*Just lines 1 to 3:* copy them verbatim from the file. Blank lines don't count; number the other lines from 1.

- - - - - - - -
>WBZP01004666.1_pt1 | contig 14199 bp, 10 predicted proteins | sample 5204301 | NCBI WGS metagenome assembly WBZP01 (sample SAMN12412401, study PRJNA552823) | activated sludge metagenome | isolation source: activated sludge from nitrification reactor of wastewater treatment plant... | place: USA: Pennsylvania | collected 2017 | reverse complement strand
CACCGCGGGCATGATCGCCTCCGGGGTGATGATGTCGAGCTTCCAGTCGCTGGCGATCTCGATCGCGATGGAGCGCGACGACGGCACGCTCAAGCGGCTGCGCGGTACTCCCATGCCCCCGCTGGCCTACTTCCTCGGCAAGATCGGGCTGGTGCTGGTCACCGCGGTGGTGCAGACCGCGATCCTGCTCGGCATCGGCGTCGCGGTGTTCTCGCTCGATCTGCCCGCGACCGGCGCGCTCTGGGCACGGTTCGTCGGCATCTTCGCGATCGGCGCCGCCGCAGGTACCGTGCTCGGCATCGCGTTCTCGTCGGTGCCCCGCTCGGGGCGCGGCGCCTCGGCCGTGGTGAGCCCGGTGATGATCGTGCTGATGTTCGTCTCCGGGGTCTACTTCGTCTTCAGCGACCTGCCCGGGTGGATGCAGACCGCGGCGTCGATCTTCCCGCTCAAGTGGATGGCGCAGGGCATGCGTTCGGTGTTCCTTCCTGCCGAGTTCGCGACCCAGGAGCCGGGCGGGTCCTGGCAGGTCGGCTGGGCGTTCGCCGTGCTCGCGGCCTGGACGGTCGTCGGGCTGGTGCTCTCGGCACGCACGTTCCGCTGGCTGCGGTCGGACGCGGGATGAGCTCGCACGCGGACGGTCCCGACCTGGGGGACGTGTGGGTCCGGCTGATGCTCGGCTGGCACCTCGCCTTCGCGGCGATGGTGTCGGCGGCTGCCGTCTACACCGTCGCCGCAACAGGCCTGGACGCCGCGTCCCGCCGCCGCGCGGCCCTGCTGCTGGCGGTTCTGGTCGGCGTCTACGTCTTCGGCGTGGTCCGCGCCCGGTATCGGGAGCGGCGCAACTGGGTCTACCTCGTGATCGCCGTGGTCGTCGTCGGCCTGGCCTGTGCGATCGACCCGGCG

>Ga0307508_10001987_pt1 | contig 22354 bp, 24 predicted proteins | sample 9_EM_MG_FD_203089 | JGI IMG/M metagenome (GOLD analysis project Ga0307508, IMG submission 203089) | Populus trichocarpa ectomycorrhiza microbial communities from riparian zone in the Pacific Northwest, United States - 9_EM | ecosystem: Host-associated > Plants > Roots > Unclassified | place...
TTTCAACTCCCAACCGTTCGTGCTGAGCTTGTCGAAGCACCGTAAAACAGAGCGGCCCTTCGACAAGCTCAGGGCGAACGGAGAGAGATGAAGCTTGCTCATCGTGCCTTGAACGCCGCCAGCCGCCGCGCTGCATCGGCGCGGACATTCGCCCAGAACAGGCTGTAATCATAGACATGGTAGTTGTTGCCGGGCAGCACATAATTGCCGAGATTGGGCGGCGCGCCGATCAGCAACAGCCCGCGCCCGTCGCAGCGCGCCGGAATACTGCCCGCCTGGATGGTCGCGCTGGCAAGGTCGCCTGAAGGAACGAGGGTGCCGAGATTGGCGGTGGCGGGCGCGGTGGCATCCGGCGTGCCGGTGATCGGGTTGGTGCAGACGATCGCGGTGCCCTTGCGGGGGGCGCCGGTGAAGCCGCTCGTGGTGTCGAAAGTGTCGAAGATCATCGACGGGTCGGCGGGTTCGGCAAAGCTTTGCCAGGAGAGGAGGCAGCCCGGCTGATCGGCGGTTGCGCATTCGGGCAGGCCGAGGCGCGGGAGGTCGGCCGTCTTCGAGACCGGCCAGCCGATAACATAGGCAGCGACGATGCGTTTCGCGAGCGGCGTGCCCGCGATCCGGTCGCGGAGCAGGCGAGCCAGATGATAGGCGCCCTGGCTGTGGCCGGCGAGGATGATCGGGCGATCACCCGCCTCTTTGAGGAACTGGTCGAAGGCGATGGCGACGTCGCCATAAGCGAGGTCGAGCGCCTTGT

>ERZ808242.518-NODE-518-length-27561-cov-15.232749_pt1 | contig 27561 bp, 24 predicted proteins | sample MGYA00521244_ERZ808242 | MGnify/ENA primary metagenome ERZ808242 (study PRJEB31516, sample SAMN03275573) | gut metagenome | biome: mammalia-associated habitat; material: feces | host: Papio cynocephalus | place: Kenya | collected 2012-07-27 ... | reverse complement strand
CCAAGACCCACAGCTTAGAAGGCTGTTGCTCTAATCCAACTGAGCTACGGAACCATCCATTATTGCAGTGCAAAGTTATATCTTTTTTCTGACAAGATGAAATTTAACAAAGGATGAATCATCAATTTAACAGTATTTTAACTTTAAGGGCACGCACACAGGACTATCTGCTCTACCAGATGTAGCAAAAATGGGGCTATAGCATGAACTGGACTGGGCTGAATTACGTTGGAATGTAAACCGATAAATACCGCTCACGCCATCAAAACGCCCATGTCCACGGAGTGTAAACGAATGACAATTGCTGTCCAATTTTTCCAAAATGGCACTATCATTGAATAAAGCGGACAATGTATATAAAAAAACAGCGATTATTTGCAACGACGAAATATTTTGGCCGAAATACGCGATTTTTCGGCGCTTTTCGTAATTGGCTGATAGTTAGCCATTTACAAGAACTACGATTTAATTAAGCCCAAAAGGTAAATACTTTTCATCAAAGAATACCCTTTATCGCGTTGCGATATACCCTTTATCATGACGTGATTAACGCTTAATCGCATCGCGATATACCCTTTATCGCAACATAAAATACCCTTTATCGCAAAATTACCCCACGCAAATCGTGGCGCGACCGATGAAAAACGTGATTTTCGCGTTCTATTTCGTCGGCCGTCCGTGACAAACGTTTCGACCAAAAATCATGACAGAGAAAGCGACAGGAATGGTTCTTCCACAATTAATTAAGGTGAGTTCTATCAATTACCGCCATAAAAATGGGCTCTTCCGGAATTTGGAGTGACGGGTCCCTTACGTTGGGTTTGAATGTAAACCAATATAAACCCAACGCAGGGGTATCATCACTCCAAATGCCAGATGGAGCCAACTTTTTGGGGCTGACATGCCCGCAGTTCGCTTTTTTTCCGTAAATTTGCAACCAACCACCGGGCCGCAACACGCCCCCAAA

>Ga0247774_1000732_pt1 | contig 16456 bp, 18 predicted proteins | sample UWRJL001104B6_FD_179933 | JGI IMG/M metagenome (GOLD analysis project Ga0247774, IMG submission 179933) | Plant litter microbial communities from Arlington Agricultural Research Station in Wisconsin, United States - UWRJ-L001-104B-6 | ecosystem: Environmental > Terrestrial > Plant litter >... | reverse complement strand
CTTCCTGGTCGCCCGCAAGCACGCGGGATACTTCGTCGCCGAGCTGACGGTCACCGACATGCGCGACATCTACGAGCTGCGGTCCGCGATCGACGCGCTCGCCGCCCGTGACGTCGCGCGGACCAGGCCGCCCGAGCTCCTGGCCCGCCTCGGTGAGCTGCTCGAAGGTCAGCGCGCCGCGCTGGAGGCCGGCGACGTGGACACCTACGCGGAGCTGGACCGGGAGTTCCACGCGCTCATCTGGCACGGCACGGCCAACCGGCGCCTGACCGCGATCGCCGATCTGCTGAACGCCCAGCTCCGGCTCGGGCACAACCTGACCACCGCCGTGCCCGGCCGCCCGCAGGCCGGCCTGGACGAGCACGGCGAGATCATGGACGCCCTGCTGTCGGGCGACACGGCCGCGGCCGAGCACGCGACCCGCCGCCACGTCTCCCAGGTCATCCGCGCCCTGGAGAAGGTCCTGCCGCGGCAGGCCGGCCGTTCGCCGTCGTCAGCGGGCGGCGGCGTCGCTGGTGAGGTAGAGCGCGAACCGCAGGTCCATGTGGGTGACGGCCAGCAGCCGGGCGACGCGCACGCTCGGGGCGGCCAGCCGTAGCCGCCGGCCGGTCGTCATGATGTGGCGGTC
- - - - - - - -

>WBZP01004666.1_pt1 | contig 14199 bp, 10 predicted proteins | sample 5204301 | NCBI WGS metagenome assembly WBZP01 (sample SAMN12412401, study PRJNA552823) | activated sludge metagenome | isolation source: activated sludge from nitrification reactor of wastewater treatment plant... | place: USA: Pennsylvania | collected 2017 | reverse complement strand
CACCGCGGGCATGATCGCCTCCGGGGTGATGATGTCGAGCTTCCAGTCGCTGGCGATCTCGATCGCGATGGAGCGCGACGACGGCACGCTCAAGCGGCTGCGCGGTACTCCCATGCCCCCGCTGGCCTACTTCCTCGGCAAGATCGGGCTGGTGCTGGTCACCGCGGTGGTGCAGACCGCGATCCTGCTCGGCATCGGCGTCGCGGTGTTCTCGCTCGATCTGCCCGCGACCGGCGCGCTCTGGGCACGGTTCGTCGGCATCTTCGCGATCGGCGCCGCCGCAGGTACCGTGCTCGGCATCGCGTTCTCGTCGGTGCCCCGCTCGGGGCGCGGCGCCTCGGCCGTGGTGAGCCCGGTGATGATCGTGCTGATGTTCGTCTCCGGGGTCTACTTCGTCTTCAGCGACCTGCCCGGGTGGATGCAGACCGCGGCGTCGATCTTCCCGCTCAAGTGGATGGCGCAGGGCATGCGTTCGGTGTTCCTTCCTGCCGAGTTCGCGACCCAGGAGCCGGGCGGGTCCTGGCAGGTCGGCTGGGCGTTCGCCGTGCTCGCGGCCTGGACGGTCGTCGGGCTGGTGCTCTCGGCACGCACGTTCCGCTGGCTGCGGTCGGACGCGGGATGAGCTCGCACGCGGACGGTCCCGACCTGGGGGACGTGTGGGTCCGGCTGATGCTCGGCTGGCACCTCGCCTTCGCGGCGATGGTGTCGGCGGCTGCCGTCTACACCGTCGCCGCAACAGGCCTGGACGCCGCGTCCCGCCGCCGCGCGGCCCTGCTGCTGGCGGTTCTGGTCGGCGTCTACGTCTTCGGCGTGGTCCGCGCCCGGTATCGGGAGCGGCGCAACTGGGTCTACCTCGTGATCGCCGTGGTCGTCGTCGGCCTGGCCTGTGCGATCGACCCGGCG

>Ga0307508_10001987_pt1 | contig 22354 bp, 24 predicted proteins | sample 9_EM_MG_FD_203089 | JGI IMG/M metagenome (GOLD analysis project Ga0307508, IMG submission 203089) | Populus trichocarpa ectomycorrhiza microbial communities from riparian zone in the Pacific Northwest, United States - 9_EM | ecosystem: Host-associated > Plants > Roots > Unclassified | place...